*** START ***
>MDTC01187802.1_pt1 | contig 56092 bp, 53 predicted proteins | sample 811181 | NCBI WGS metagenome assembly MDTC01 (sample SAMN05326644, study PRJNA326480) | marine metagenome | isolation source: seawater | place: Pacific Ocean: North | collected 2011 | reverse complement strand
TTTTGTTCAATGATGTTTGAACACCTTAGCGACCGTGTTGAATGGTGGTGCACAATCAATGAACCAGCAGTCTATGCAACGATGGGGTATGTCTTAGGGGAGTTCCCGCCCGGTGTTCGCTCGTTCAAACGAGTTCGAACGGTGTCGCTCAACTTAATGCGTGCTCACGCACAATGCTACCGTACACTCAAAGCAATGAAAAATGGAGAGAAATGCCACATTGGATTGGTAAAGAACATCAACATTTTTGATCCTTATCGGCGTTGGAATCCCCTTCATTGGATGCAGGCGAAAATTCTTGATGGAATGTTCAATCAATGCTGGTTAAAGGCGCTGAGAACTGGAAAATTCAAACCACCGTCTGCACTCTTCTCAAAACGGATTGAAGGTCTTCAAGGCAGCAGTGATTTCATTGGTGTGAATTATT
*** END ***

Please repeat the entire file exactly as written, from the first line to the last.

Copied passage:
>MDTC01187802.1_pt1 | contig 56092 bp, 53 predicted proteins | sample 811181 | NCBI WGS metagenome assembly MDTC01 (sample SAMN05326644, study PRJNA326480) | marine metagenome | isolation source: seawater | place: Pacific Ocean: North | collected 2011 | reverse complement strand
TTTTGTTCAATGATGTTTGAACACCTTAGCGACCGTGTTGAATGGTGGTGCACAATCAATGAACCAGCAGTCTATGCAACGATGGGGTATGTCTTAGGGGAGTTCCCGCCCGGTGTTCGCTCGTTCAAACGAGTTCGAACGGTGTCGCTCAACTTAATGCGTGCTCACGCACAATGCTACCGTACACTCAAAGCAATGAAAAATGGAGAGAAATGCCACATTGGATTGGTAAAGAACATCAACATTTTTGATCCTTATCGGCGTTGGAATCCCCTTCATTGGATGCAGGCGAAAATTCTTGATGGAATGTTCAATCAATGCTGGTTAAAGGCGCTGAGAACTGGAAAATTCAAACCACCGTCTGCACTCTTCTCAAAACGGATTGAAGGTCTTCAAGGCAGCAGTGATTTCATTGGTGTGAATTATT